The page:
big-data, gut-feelings, intuition

The argument comparing the usefulness of big data vs intuition needs some clarification of definitions and thought experiments.

A thought experiment:

“One picture is worth a thousand words”. Let’s suppose that the word is a an entry into a field (tuple).  A thousand words would be a large number of fields to describe each object.  As for the picture, I’m assuming that the saying originally started with a gray scale image.

Now, if the above statement is true, then a ‘color’ photo would give even more information. To continue in order of increasing information:

1. 1000 words

2. grey scale photo

3. color photo

4.  color video recording

5. 3D color video hologram

6. 3D color video hologram with olfactory input (may clarify a sound or action)

7. # 6 above with a secondary database of the history of everyone in the photo, every piece of equipment available, and all hearsay concerning such

8. #7 above with understanding of subtle body language of people in the picture—something like a ‘tell’ in poker

9. #8 above with a background in multiple disciplines

10. #9 above with the ability to ask terse, insightful questions of others gaining important information from them

Number 10 would qualify as a basis for gut-feeling or intuition.

But, how about the gambler who has a ‘gut-feeling’ that the next role of the dice will be 7?  That gut-feeling would certainly not be called intuition.

So, intuition would have access to much more data that may not need a rigorous mathematical analysis to clarify a situation.  However, quantitative analysis concerning parts of the data that is used in the intuition would be very helpful as has previously been stated by others.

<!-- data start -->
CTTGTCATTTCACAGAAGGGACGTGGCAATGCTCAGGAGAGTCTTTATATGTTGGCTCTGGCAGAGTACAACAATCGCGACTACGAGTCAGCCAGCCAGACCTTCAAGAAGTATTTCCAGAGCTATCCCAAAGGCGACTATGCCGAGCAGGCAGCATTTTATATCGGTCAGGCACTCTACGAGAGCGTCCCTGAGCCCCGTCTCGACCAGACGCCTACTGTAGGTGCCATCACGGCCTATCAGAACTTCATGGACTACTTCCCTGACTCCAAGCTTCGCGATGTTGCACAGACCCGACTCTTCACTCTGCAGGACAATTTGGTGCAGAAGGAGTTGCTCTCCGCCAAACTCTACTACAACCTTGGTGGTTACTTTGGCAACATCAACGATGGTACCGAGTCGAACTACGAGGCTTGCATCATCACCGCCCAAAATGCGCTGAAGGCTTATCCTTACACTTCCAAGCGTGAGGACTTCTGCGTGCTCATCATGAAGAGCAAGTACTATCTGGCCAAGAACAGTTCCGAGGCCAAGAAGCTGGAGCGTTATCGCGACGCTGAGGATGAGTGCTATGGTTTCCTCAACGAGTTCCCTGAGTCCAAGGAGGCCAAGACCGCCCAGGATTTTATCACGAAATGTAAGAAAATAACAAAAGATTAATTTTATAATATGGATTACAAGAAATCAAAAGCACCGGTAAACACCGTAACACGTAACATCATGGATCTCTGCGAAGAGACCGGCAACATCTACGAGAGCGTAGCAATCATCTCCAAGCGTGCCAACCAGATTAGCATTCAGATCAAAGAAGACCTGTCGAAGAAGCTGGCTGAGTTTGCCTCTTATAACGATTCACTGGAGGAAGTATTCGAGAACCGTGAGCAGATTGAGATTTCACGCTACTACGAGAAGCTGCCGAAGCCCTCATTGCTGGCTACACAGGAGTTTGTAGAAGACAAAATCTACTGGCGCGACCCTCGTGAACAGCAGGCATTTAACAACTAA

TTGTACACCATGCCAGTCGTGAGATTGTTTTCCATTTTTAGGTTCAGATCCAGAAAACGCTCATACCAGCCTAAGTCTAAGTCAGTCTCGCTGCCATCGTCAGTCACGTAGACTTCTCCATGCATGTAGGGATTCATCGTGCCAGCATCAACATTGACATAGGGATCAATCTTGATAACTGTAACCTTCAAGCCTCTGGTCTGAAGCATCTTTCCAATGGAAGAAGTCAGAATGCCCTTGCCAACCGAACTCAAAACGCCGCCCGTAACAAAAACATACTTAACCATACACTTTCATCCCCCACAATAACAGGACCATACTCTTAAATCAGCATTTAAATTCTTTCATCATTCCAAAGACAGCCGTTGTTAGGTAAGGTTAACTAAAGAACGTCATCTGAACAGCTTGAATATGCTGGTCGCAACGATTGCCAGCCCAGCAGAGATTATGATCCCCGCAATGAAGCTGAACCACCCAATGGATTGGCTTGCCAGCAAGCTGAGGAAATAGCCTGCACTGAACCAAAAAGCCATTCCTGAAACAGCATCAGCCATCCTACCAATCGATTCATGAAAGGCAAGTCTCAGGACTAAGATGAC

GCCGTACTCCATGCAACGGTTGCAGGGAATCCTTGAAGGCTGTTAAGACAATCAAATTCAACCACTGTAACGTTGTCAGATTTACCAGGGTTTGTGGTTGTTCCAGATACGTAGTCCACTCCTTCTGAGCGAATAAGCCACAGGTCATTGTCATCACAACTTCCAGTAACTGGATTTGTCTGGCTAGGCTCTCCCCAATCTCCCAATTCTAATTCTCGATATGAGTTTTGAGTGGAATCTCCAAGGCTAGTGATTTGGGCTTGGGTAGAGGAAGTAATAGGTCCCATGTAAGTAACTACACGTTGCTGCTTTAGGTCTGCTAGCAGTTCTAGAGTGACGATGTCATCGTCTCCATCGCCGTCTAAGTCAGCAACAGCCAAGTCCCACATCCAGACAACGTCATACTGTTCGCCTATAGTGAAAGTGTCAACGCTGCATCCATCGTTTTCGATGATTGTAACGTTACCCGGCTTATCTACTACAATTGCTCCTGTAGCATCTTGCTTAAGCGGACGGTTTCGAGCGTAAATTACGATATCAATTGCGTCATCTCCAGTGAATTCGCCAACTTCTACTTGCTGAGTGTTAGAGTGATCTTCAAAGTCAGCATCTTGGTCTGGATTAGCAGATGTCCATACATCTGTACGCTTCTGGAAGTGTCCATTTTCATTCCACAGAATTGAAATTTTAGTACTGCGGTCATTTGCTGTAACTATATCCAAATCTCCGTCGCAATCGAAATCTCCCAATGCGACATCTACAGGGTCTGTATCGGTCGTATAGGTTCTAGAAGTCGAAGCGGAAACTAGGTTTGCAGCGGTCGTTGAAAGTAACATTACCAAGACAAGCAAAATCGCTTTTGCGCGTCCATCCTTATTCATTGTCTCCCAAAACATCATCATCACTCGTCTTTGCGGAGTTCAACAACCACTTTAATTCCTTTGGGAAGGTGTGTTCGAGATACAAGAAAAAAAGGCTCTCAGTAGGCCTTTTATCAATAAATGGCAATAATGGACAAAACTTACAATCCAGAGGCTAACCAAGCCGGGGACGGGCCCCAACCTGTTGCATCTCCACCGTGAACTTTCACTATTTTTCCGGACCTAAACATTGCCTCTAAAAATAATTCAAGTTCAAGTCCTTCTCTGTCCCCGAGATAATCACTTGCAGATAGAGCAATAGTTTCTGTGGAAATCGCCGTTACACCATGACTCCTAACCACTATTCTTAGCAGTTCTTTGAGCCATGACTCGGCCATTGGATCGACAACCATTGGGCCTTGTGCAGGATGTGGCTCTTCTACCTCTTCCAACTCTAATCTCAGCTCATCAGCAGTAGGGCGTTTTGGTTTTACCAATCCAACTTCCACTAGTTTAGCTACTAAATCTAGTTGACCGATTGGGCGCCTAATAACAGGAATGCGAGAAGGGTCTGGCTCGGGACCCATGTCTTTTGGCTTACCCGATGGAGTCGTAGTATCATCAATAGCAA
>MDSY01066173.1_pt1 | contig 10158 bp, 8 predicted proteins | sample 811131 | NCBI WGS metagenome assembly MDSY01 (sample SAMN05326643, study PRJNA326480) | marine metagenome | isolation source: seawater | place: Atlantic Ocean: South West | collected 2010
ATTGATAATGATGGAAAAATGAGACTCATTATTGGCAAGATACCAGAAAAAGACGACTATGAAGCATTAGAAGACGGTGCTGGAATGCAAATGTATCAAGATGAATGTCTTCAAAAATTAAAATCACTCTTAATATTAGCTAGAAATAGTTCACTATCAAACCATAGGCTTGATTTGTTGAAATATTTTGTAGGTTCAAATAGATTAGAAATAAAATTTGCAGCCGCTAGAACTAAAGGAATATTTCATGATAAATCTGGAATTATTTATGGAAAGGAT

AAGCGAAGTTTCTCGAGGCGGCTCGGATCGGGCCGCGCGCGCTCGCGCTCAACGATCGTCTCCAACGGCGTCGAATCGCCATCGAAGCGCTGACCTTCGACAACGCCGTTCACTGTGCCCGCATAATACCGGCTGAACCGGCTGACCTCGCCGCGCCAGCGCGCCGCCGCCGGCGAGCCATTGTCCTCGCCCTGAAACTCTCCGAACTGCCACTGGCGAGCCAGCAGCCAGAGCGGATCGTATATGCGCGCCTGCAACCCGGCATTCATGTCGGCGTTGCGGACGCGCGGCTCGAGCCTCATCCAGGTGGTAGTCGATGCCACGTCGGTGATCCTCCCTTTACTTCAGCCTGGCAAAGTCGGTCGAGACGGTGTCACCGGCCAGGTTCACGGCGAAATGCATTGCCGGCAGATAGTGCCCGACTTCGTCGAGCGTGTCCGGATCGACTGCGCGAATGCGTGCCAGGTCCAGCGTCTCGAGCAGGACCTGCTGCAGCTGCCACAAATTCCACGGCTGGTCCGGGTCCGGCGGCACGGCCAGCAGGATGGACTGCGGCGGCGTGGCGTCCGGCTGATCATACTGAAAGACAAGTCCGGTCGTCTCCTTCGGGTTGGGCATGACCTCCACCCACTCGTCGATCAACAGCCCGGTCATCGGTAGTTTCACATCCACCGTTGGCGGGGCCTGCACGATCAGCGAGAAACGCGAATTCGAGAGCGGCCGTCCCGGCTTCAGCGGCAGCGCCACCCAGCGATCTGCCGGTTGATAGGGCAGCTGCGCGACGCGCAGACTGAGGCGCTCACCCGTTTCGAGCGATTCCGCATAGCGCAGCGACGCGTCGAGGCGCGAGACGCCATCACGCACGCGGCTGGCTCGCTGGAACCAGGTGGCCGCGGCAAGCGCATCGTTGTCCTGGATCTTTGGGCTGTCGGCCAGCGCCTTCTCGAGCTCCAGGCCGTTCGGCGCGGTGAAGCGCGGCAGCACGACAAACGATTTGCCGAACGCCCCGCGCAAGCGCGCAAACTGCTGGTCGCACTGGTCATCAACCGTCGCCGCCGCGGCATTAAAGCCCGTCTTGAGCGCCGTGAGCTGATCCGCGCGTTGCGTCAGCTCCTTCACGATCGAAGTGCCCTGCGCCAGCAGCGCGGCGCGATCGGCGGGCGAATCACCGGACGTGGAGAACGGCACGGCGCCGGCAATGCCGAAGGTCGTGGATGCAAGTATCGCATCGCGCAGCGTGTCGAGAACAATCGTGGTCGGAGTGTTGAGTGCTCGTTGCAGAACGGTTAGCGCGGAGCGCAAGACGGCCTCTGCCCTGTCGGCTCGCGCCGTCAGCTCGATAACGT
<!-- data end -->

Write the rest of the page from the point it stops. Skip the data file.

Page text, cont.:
Another thought experiment:

Let’s take an person who already knows how the world works and selectively integrates data to support prior beliefs (hard not to do).  The intuition, in this case, is not using all the available data…any small piece of data that might significantly change the analysis. A database (hopefully) does not discard data, even though it selectively acquires it (which may or may not be worse).

How about a person with Asperger’s at a cocktail party. An autistic person at a comedy show?  Lots of data is not absorbed. A list of people attending the party might be just as good as a report from the Asperger’s attendee; and a list of jokes from the comedy show might be just as entertaining to the autistic person.

About Brian D Gregory MD, MBA

Board Certified Anesthesiologist for 30 years. TOC design and implement for 30 years. MBA from U of Georgia '90: Finance, Data Management, Risk Management. Practiced in multiple US states and Saudi Arabia at KFSH&RC and KFMC Taught residents in two locations. Worked with CRNAs for 20 years.
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